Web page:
Wozzeck – Opera in three acts to a libretto by the composer after the play Woyzeck by Georg Büchner [sung in the English translation by Richard Stokes, with English surtitles]
Wozzeck – Leigh Melrose
Marie – Sara Jakubiak
Captain – Tom Randle
Doctor – James Morris
Drum Major – Bryan Register
Andres – Adrian Dwyer
Margret – Clare Presland
First Apprentice – Andrew Greenan
Second Apprentice – James Cleverton
Idiot – Peter van Hulle
Marie’s Child – Harry Polden
Chorus & Orchestra of English National Opera
Carrie Cracknell – Director
Tom Scutt – Set Designer
Jon Clark – Lighting Designer
Ann Yee – Choreographer
Reviewed by: Mark Valencia
Reviewed: 11 May, 2013
Venue: The Coliseum, London
In a subversion of the traditional approach (as far as any such notion can be applied to a work like Wozzeck), opera tyro Carrie Cracknell forgoes the familiar grotesqueries of German Expressionism in favour – on the surface at least – of stark, contemporary realism. With combat-kitted soldiers and Union Flags placing us firmly in the Britain of today, the director uses Berg’s bleak work to consider an under-discussed human corollary of modern warfare: post-traumatic stress disorder.
“Welcome back, boys!” screams the poster on a pub wall in Tom Scutt’s virtuosic, three-tiered composite set … but to what? There is precious little optimism to be found as Berg’s fifteen scenes grow into a mosaic of drug-fuelled deprivation, corrupt hierarchies and images of high-rise hell. It’s the new nihilism: an everyday story of sick-country folk. With three lions on his football shirt Wozzeck wears the irony of his decline like a badge, cuckolded not just by his partner Marie but by society as a whole.
The production, though confidently mounted and wonderfully lit (by Jon Clark), is not perfect. It’s much too busy with symbolic clutter, a flaw that suggests Cracknell is over-anxious about shoe-horning her concept into the text. With more experience of opera she should become more willing to let the music take care of that side of things rather than seeking out a visual parallel for every allusion. Yet her ideas are often profound, and moments such as a pub filled with children-as-adults and Wozzeck’s frantic search for a knife he already has in his hand are unusually disturbing.
Two distinguished visitors from the United States have thrown themselves into Cracknell’s uniquely British hell. James Morris, one of the most outstanding of Wotans, was a massive vocal presence as a Doctor who (as Wozzeck perceives it) deals in Class A drugs; one sensed Edward Gardner unleashing the dogs of the ENO Orchestra whenever they underpinned the great bass-baritone, secure in the knowledge that he could out-sing any ffff that came his way. As for soprano Sara Jakubiak, she was a revelation. Prodigious technical resources ensured that her vocal lustre never degraded, even in stratospheric passages, while dramatically she invested Marie with the shameful desires of a lonely soul.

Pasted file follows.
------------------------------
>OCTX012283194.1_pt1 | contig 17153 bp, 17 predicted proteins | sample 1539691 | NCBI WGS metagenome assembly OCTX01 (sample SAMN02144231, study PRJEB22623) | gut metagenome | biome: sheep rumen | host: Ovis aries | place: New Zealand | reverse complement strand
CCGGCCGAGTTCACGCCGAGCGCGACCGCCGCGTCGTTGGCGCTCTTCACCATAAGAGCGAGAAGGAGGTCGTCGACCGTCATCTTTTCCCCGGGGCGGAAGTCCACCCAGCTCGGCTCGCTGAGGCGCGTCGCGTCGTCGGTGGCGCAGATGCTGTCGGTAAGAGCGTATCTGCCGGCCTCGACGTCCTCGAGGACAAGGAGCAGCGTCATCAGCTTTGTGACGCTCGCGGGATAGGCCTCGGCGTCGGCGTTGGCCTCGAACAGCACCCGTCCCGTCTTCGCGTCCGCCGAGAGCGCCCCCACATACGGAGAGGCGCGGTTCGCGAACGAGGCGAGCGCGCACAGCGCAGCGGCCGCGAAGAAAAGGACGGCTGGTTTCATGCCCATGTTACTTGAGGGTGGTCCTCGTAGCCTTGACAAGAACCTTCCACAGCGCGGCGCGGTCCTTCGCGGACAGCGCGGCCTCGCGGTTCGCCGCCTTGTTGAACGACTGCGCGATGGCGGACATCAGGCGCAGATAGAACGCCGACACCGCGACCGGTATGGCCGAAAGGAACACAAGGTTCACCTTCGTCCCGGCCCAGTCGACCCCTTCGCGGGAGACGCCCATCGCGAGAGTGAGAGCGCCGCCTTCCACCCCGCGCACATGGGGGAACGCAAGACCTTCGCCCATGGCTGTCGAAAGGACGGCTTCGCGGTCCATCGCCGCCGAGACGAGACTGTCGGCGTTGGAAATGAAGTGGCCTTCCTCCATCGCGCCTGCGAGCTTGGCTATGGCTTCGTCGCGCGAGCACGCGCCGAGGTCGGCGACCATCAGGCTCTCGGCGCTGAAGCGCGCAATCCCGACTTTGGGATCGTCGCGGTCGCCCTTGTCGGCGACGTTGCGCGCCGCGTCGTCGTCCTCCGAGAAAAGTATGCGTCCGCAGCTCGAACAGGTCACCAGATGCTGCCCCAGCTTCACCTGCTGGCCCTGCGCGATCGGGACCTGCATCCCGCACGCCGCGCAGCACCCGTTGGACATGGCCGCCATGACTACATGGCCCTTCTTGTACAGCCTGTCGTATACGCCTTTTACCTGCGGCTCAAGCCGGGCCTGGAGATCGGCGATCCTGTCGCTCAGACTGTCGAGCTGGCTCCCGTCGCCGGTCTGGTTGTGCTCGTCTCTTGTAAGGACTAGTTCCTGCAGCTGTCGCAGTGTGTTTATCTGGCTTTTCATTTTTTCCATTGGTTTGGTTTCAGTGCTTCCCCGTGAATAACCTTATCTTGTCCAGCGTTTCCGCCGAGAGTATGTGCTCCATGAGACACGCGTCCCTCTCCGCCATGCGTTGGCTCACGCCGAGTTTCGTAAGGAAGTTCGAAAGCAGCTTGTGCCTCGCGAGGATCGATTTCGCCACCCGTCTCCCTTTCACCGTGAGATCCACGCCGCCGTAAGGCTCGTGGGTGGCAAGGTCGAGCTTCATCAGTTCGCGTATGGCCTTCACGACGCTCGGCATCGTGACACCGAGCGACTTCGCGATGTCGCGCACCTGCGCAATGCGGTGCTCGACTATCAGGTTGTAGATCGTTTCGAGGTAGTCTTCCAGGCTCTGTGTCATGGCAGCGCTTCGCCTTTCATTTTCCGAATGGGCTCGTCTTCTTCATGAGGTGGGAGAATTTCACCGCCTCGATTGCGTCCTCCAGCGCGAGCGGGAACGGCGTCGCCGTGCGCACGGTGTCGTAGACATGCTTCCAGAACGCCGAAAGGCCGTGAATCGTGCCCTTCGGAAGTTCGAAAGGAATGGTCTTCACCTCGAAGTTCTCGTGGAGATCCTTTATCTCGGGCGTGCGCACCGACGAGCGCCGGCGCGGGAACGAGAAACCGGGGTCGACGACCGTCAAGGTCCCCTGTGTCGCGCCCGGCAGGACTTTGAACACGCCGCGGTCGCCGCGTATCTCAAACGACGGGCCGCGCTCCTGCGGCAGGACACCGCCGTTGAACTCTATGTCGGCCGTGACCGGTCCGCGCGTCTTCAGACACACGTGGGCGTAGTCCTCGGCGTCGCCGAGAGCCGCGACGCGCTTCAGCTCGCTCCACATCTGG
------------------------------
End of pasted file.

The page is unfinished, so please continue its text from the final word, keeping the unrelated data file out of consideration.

As the Captain, Tom Randle reprised his semi-buff military persona from Monteverdi’s Return of Ulysses (ENO 2011), this time with all heroism stripped away in favour of gaudy tats and bling. The burly tenor let rip with an intimidation that contrasted sharply with Adrian Dwyer’s calm portrayal of Wozzeck’s friend Andres, here a wheelchair-bound former-combatant reduced to playing war games on an X-Box in his garden shed. Clare Presland played Marie’s neighbour Margret as a vulgar, karaoke-singing soak while a third American, Bryan Register, was equally persuasive as Marie’s boorish seducer.
Leigh Melrose laid bare the title character’s psychological scars in a bold, fitful performance, firmly characterised and disquietingly sung. It was a tour de force. Afflicted by confusion and flashbacks, his mind clouded by memories of war (Berg’s ‘Idiot’ is played by Peter van Hulle as a gas-masked soldier – perhaps a vision of Wozzeck himself?), this former soldier’s life is a nightmare; and, as the entire drama unfolds through his eyes, the only images we can trust to be true are Marie’s adulterous culpability and Wozzeck’s hand in her blood-soaked comeuppance.
Gardner conducted like a man on a mission to familiarise the world with a masterpiece. With Berg, he seemed to be saying, the rocks of atonality are porous and music which may appear forbidding is in fact flecked with passages of the utmost beauty. Gardner’s musical fracking revealed more such moments than I can ever recall hearing in Wozzeck, and the ENO Orchestra played magnificently for him.
For all its darkness, Cracknell’s production is more dialectical than angry and offers mature insights into themes of contemporary relevance in a way that has often eluded ENO in recent years. With this Wozzeck the company has created a mirror of our times, if anyone dares to look within.
- Five further performances until 25 May 2013
- Further details here